In many cases, casts are made up of people who perform not just at haunted attractions but also work in the world of theater, the world of film, the world of standup comedy, or the world of improv. So, make sure your haunt has some kind of digital bulletin board where people can post what they’re doing. In this way, the haunt crew can come out and support them. If your haunt has t-shirts or jackets or hats or badges or pins or whatever, put those on and come out in force.
Recently, I did a spoken-word event at the Tampa Theatre here and, when I looked out into the audience, I saw three or four people from Undead in the Water. I was like, “That is so cool.” It bonded them, and it bonded me with them. So, give your team the opportunity to support each other throughout the year.
Get Your Group Together and Do Charity Work
If you don’t have a cruise director, or the haunt owner doesn’t have time to recognize people because they’re trying to earn enough money to open the haunt again the following year, it’s equally beneficial for the whole group to get together and do some sort of charity event. I mean, wouldn’t it be cool to have everybody spend an afternoon or a weekend or a week working for Habitat for Humanity? They might build a real house for someone who came to their haunted attraction. Doing charity work together bonds people, it keeps the name of your haunt out there, and it also makes you feel good. Imagine doing that with your fellow cast members.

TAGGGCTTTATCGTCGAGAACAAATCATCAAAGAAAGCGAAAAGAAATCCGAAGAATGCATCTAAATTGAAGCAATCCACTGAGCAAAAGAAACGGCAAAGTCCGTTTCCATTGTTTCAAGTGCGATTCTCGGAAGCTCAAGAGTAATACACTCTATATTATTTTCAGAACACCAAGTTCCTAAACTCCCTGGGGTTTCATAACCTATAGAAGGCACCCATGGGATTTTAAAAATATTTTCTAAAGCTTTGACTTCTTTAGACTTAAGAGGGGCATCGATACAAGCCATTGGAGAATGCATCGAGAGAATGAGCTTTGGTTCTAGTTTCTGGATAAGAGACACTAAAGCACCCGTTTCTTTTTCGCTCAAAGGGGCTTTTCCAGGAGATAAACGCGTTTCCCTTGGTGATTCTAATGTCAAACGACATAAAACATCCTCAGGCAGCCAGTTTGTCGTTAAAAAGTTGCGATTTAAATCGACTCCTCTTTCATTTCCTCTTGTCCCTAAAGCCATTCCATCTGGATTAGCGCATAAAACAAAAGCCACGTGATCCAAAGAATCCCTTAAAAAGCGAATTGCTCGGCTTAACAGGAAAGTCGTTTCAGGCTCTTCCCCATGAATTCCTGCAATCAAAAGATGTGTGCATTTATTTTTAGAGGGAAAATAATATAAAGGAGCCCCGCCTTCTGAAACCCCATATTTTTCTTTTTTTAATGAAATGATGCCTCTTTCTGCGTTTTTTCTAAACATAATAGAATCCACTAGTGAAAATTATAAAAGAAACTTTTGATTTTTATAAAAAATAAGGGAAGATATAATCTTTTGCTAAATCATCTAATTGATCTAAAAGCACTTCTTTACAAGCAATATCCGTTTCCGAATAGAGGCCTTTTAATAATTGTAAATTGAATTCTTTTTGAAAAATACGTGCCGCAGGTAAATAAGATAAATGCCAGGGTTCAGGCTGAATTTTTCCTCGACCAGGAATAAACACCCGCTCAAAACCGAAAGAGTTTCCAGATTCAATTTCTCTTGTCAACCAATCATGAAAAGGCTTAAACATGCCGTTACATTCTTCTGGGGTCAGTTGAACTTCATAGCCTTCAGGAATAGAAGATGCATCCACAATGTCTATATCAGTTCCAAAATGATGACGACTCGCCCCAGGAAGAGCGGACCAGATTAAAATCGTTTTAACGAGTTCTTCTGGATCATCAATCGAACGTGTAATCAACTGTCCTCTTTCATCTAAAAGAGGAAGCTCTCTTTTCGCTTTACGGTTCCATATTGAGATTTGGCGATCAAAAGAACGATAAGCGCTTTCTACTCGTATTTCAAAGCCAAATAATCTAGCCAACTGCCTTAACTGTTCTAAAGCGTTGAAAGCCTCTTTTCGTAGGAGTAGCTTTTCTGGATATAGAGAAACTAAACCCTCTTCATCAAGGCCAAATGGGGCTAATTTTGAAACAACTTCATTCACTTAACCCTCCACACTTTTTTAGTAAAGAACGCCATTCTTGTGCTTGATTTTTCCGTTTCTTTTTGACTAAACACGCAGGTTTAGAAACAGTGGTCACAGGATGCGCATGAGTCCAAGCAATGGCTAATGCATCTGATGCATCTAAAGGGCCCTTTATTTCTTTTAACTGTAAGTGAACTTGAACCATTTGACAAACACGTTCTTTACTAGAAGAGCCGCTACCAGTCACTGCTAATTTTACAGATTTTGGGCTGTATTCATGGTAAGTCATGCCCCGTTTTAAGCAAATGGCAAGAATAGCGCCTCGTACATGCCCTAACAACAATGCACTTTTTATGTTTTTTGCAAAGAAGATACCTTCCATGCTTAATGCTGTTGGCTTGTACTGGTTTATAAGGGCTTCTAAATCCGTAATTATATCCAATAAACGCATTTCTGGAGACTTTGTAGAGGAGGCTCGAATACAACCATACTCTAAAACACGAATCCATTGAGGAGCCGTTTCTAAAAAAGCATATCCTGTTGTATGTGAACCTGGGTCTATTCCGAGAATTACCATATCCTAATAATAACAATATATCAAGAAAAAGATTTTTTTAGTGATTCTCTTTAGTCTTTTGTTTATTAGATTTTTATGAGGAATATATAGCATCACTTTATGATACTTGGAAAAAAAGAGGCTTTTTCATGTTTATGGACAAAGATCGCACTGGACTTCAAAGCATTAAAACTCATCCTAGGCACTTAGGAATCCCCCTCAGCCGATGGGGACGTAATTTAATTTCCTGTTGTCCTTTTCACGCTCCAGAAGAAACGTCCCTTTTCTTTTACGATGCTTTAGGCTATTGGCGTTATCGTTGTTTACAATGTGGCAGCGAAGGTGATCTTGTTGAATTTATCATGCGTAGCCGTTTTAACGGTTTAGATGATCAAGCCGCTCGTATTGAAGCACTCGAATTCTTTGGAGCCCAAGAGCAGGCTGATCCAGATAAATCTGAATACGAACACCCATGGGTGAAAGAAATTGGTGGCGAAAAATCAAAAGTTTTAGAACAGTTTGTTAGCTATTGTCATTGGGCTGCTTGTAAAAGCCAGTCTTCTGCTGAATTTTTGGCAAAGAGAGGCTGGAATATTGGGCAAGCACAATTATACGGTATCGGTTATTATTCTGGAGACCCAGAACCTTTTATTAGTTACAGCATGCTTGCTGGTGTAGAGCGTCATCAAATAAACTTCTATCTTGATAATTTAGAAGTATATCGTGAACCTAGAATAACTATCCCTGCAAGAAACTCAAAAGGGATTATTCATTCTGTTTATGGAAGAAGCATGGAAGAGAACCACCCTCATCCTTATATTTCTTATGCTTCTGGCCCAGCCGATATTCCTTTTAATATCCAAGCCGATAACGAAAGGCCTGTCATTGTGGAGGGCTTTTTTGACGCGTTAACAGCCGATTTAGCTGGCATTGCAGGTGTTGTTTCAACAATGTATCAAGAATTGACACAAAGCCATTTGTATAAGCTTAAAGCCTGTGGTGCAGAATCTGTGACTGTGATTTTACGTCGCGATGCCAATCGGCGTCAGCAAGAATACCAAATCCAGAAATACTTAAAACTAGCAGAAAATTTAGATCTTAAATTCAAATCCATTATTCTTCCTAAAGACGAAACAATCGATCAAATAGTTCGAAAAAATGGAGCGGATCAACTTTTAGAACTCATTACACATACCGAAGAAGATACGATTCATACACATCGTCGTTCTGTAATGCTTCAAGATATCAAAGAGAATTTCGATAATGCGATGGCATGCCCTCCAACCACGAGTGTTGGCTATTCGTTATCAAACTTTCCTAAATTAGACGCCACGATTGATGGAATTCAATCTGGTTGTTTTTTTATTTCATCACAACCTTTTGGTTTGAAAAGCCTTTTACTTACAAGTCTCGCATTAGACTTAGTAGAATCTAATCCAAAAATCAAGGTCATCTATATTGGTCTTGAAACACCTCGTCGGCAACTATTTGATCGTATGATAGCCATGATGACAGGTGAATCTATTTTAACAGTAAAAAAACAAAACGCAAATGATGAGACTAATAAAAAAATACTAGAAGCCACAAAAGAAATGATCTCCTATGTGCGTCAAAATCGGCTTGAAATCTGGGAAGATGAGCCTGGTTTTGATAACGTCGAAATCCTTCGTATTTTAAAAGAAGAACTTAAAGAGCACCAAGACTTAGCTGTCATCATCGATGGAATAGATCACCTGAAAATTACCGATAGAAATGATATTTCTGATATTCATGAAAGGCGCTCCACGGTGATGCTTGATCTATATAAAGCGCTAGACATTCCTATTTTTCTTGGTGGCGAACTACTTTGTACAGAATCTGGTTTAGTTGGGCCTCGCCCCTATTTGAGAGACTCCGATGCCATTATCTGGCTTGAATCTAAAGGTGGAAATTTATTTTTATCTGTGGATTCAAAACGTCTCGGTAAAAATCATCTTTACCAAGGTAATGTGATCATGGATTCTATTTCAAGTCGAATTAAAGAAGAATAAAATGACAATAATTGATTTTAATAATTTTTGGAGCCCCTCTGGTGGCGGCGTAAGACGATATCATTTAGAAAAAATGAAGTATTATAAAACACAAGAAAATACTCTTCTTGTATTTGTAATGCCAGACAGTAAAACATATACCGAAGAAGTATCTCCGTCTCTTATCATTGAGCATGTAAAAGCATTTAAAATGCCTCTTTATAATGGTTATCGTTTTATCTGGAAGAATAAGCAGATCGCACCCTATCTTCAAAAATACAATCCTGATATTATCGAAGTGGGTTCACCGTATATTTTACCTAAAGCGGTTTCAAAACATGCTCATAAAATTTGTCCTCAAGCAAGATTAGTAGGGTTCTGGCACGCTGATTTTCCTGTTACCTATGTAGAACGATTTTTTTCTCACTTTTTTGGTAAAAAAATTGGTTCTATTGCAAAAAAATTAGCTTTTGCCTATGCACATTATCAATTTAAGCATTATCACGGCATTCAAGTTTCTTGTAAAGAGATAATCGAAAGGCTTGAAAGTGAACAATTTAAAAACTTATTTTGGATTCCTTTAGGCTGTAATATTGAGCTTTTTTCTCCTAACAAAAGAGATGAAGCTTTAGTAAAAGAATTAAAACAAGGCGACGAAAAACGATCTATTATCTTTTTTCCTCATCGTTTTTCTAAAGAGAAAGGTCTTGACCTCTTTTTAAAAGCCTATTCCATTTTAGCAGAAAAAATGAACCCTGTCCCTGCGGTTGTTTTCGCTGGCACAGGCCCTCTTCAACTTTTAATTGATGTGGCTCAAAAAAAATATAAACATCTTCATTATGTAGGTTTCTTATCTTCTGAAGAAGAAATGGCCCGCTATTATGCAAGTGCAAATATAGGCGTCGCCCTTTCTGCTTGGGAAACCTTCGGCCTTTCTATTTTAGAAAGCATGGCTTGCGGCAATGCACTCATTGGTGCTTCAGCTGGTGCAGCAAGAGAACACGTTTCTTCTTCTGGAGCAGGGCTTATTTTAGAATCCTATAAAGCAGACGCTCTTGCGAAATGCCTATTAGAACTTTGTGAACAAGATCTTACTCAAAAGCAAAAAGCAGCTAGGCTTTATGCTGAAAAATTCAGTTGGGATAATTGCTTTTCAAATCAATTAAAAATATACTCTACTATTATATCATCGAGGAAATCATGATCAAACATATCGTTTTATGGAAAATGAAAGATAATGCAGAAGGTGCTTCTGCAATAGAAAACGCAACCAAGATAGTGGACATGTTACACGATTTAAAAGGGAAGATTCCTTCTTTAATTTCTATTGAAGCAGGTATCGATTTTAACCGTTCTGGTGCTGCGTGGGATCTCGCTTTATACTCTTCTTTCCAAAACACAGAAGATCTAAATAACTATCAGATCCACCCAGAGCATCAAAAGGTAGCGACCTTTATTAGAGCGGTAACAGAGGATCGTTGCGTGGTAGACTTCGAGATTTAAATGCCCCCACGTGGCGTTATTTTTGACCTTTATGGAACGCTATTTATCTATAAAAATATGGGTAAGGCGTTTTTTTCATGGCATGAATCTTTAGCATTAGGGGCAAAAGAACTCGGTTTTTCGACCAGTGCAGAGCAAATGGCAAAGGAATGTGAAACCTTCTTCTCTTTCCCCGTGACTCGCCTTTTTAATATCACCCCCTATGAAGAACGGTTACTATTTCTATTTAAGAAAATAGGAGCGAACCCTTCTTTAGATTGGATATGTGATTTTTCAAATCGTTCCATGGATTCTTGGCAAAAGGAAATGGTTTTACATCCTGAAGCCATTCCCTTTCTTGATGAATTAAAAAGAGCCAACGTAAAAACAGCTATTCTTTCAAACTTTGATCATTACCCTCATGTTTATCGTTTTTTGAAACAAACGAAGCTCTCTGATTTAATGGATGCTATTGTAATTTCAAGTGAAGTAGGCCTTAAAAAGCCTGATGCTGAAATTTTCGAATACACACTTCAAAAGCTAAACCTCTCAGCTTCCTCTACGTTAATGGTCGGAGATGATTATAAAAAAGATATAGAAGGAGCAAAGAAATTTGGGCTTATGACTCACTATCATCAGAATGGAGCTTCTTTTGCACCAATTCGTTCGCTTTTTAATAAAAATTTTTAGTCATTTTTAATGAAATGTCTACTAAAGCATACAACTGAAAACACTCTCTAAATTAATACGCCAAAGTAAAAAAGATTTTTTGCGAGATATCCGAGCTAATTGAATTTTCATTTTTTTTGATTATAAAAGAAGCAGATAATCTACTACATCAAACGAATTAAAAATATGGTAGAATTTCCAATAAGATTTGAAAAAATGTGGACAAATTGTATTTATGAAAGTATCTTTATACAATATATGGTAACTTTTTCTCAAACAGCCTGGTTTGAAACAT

The members of a haunted attraction could sponsor a mile of roadway and do road cleanup. It’s not terribly glamorous, but wouldn’t it be cool to be driving down a highway and see it being cleaned up by a bunch of zombies or crazy clowns? I think that would be really entertaining—as long as people don’t become distracted and drive off the road. This kind of activity is something that would bring people together and give them the opportunity to continue to work as a cast.
One last thing that I think would be really beneficial is having your cast, crew, staff, or even fans submit artwork—whether it’s photos from the previous year or something they’ve drawn or painted or whatever kind of fan art—and consider that as part of the marketing or pre-marketing for the following year. In this way, you can build a whole collection of work, which gives you social media fodder and stuff to put up on your website. You may find someone who’s just breathtakingly amazing and comes up with an idea that’s perfect. Again, this brings your company together.
So, my main point is to do things to celebrate your organization—cast, crew, makeup artists, costume people, security (don’t forget security)—and keep them together throughout the course of the year. Oh, and, including marketing people is essential. I’ll give you a perfect example. When I met the guy who does the social media for Undead in the Water for the first time, I was able to take him through the haunt. He found images he’d have completely missed had I not been there and included him in that way. By making him part of the experience, he was able to do his job so much better. So, keep your marketing folks involved in all of these between-season events. They’ll probably post about it or keep the website active to make sure people don’t completely forget about your haunt.
If you have any ideas I haven’t mentioned, please go to Facebook, find the Scott in the Dark group, join it, and share them there. Or you can go to AScottintheDark.com, and there’s a link that takes you straight to the Facebook group. It’s a public group. You can share your ideas, you can share what’s worked, and you can share pictures of your cast doing fun things together.